The target of Charm Person also has advantage on their saving throw if you’re in combat with them. Suggestion has no such limitation.

Friends only gives you advantage on Charisma checks.

Reason two why Suggestion is superior is that the target has no idea that you enchanted them after the spell ends. With Charm Person, the target is aware of the fact that they’ve been enchanted. In the case of Friends, the creature might even become hostile.

Overall, it’s clear why Friends, Charm Person, and Suggestion are cantrip, 1st, and 2nd-level enchantment spells respectively.

Suggestion 5e DM Tips

As a DM, you decide how strong Suggestion is. That’s true for a lot of Illusion and Enchantment spells, but there are few spells in the game where this is more true than Suggestion.

We suggest (get it?) that you follow our “Jedi mind trick” model from above. Make your players think about how they phrase their suggestions to sell “reasonable” to the target. This not only makes the spell more balanced but also more satisfying to use successfully.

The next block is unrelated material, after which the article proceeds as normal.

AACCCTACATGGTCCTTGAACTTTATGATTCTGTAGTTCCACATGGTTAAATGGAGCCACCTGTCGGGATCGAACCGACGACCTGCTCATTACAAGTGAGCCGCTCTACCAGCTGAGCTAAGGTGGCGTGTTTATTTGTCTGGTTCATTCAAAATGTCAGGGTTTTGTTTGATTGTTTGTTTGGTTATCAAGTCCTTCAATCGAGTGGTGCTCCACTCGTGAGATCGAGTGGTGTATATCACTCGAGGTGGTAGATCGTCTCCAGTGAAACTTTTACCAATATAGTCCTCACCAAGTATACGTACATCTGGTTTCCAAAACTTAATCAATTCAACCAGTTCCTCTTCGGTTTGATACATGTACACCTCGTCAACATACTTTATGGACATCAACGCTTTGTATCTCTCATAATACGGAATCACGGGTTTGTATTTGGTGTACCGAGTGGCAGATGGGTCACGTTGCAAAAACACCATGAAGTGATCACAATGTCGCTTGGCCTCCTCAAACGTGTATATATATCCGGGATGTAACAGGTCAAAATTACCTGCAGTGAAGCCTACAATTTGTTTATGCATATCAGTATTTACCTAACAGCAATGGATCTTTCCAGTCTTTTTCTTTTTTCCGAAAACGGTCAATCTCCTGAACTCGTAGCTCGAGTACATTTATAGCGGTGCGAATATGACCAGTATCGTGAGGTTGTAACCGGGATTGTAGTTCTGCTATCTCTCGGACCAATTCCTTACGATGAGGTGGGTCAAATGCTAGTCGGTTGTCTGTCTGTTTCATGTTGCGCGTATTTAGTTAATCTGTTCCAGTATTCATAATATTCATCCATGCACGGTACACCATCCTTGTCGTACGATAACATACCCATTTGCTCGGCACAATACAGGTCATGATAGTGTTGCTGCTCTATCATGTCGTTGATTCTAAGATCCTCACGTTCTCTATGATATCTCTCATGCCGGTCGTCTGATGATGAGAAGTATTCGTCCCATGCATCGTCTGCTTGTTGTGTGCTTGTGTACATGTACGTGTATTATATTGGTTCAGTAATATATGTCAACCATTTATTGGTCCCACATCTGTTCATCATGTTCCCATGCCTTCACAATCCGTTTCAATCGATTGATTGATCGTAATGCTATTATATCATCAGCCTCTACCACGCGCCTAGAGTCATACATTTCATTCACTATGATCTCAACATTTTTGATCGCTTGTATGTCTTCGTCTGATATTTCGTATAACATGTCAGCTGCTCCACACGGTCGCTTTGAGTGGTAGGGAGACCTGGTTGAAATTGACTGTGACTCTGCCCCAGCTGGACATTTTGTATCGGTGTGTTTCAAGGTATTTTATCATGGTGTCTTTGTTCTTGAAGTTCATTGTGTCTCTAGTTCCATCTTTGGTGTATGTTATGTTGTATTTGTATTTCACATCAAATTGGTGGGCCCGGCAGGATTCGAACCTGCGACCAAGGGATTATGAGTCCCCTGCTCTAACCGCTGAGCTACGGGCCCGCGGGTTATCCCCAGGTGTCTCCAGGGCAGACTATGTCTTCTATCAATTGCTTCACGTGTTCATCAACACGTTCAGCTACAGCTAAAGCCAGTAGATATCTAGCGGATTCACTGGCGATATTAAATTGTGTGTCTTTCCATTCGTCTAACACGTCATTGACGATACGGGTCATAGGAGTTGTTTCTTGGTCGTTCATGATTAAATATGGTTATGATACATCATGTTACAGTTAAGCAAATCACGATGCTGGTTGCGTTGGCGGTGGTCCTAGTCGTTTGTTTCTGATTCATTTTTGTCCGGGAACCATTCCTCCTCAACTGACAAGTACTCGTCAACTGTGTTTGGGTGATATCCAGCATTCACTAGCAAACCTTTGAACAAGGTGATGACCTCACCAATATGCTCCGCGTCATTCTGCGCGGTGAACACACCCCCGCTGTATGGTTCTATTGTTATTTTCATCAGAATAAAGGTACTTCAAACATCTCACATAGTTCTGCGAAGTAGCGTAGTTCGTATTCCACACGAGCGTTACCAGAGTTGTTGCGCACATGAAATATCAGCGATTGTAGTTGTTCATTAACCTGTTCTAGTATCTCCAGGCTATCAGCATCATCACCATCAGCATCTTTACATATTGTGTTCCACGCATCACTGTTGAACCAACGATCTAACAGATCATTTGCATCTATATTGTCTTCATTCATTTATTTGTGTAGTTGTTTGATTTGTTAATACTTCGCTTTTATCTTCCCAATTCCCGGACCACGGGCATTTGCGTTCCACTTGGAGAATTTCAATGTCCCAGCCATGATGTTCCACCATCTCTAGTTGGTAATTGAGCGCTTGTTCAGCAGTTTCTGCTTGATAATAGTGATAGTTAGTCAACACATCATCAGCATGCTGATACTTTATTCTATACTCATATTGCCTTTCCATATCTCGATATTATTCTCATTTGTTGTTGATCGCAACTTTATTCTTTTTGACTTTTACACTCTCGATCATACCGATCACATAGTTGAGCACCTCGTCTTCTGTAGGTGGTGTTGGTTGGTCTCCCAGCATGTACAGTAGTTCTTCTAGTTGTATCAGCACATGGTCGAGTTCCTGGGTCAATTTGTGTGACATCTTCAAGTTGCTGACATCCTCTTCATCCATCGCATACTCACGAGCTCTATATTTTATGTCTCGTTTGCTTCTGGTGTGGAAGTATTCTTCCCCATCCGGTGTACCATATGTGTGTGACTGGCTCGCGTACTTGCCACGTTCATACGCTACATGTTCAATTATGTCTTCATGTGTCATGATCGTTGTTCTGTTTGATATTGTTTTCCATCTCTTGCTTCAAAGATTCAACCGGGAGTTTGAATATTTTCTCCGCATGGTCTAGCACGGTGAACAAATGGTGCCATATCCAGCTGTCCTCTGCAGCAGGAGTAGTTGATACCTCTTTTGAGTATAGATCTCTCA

Additionally, we’re really into the “sliding scale of Suggestion difficulty” that was part of the spell in DnD’s first edition. It allows players to try more things without giving you too much of a headache whether it’s under/overpowered.

Most importantly, be consistent with the power level you give Suggestion. Talk to players outside of the game, either at a session zero if you know someone’s planning an enchantment-heavy caster or after they pick the spell up so that everyone’s on the same page about what Suggestion can and can’t do.

Simple Suggestion 5e Spell Text

Suggestion: (2nd-level, 30, concentration, up to 8 hours, V/S/M (a snake’s tongue and either a bit of honeycomb or a drop of sweet oil)) The target makes a Wisdom saving throw; on a failure, it follows your suggestion to the best of its ability for the entire duration, until it completes the course of action you suggested, or you or your companions damage it.

The suggestion is limited to two sentences, and the target must be able to hear and understand you. The suggestion must sound reasonable and cannot cause the creature any obvious harm to perform. You can also specify a trigger that causes the target to take follow your suggestion. Creatures that can’t be charmed are immune to the effect.